Nor is it a quaternity: the three persons plus the one essence.  Persons and essence are not distinct as a thing (res).

Exegetical Issues and Trajectories

The Reformers assumed a hermeneutic of movement from shadow and promise to fulfillment (214).

The Deity and Person of the Father

Covenant of redemption:

Eternal decree and election of Christ.  God works either by his decree or the execution of it (Perkins). As the Reformed saw that this was Trinitarian, they began to see the covenant of redemption.

The order of the persons ad intra in the opera personalia is mirrored ad extra in the opera appropriata (Muller 268).  These are modes of operation contributing to the ultimately undivided work of the Godhead ad extra. The works of the Son and Spirit terminate on their persons.  By terminate we mean the terminus is paired with a fundamentum. This pair means a relation of acts bringing about relations (268). The fundamentum is the source; the terminus is the conclusion of the action constituting the relation.

Venema: “The Father being the originating–the Son the efficient–and the Holy Spirit the Perfecting cause.”

The Person and Deity of the Son

The problem of subordination:   Col. 1:15 uses protokotos, not protoktistos.  Lordship, not creation (Rijssen).

Generation: a communication of personal existence without any multiplication or division of essence (284).

Aseity of the Son

The issue: Calvin denies explicitly that the Son is from the Father “with respect to his eternal essence” (Muller 325). The Son is generated per Sonship, not divinity.

However, Ursinus: the essence is absolute and communicable.  The person is relative and incommunicable.

Arminius rejected Calvin’s view, insisting that “Christ, as God, has both his sonship and his essence by generation” (329).

Procession of the Holy Spirit

The Reformed try to get around the asymmetry of the Father and Son generating a divine person while the Spirit does not, in the following way:  “in modo, since the way of generation terminates not only in the personalitas of the Son but also in a ‘similitude’, according to which the Son is called the image of the Father, and according to which the Son receives the property of communicating that essence to another person. In contrast, the Spirit does not receive the property of communicating that essence to another person, inasmuch as the way of spiration terminates only in the personalitas of the Spirit and not in a similitude of the Father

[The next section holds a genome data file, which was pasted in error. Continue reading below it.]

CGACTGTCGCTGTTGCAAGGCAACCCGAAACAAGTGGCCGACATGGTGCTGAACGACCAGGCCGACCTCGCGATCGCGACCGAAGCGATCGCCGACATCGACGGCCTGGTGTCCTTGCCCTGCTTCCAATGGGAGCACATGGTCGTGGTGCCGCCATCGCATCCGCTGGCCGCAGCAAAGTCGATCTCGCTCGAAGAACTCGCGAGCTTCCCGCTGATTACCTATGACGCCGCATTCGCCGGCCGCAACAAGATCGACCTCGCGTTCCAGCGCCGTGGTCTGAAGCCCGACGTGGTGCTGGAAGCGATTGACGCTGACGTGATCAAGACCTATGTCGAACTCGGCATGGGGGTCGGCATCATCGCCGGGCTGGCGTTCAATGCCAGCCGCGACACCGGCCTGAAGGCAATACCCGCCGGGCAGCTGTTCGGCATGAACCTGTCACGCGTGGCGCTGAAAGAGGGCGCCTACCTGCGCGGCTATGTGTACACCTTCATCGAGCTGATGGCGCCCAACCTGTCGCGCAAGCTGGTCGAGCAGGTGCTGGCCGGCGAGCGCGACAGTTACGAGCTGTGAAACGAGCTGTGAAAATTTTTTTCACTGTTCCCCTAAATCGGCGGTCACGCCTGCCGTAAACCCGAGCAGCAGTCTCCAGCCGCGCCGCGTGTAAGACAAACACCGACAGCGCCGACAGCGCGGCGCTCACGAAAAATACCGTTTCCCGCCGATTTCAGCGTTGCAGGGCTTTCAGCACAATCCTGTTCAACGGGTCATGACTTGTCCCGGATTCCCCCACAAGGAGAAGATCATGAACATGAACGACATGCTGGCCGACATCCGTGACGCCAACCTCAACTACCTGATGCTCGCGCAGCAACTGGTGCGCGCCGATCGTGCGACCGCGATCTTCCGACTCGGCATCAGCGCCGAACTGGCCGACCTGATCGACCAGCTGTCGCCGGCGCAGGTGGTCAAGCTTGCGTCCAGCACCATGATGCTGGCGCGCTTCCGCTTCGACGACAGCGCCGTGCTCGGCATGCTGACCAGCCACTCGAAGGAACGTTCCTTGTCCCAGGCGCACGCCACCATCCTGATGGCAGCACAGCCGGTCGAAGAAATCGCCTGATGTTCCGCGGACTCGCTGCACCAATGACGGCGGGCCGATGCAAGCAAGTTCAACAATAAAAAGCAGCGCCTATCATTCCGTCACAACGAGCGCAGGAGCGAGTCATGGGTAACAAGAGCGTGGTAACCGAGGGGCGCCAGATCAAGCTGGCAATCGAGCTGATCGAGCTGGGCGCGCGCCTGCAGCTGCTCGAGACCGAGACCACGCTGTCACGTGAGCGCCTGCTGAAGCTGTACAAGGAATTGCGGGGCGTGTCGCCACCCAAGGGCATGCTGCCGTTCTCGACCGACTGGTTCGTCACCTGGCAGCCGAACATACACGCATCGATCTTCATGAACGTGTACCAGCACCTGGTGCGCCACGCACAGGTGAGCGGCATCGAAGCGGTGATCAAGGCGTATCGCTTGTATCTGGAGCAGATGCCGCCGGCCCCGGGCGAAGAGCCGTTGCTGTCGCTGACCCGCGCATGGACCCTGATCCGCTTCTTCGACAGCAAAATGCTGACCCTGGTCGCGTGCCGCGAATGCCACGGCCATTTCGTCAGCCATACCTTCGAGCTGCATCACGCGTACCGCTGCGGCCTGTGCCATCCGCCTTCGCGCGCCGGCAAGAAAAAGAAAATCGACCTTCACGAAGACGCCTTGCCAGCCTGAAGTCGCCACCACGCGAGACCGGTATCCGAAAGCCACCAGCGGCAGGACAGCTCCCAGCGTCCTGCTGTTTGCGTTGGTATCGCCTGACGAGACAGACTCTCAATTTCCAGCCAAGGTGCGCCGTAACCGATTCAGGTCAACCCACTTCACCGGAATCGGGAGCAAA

Review: John Owen, Communion with God

My copy of Owen was from his Works, volume 2.  Nonetheless, this review will also serve for the shorter Puritan Paperbacks edition.  following the review is an outline on the book.

Owen gives us a dense, thorough, yet manageable snapshot, not only of Reformed prolegomena, but of Trinitarian piety as well. Given the current (if overblown) popularity of the YRR crowd–who know not Turretin nor his principia–yet strangely seek Owen, Owen can give them a taste of proper Reformed theologomena. In many ways, this can function as a primer to systematic theology. So here it goes:

Basic definitions:

communion: A mutual communication of such good things grounded upon some union (Owen, II:8). The person of Christ, as head of the Church, communicates grace to us via his Holy Spirit, to the members of his body. Our communion with God is his communication of himself to us, flowing from our union which we have in Christ. Our union with Christ is mystical and spiritual, not hypostatic (313). He is the Head, we the members and he freely communicates “grace, righteousness, and salvation, in the several and distinct ways whereby we are capable to receive them from him.”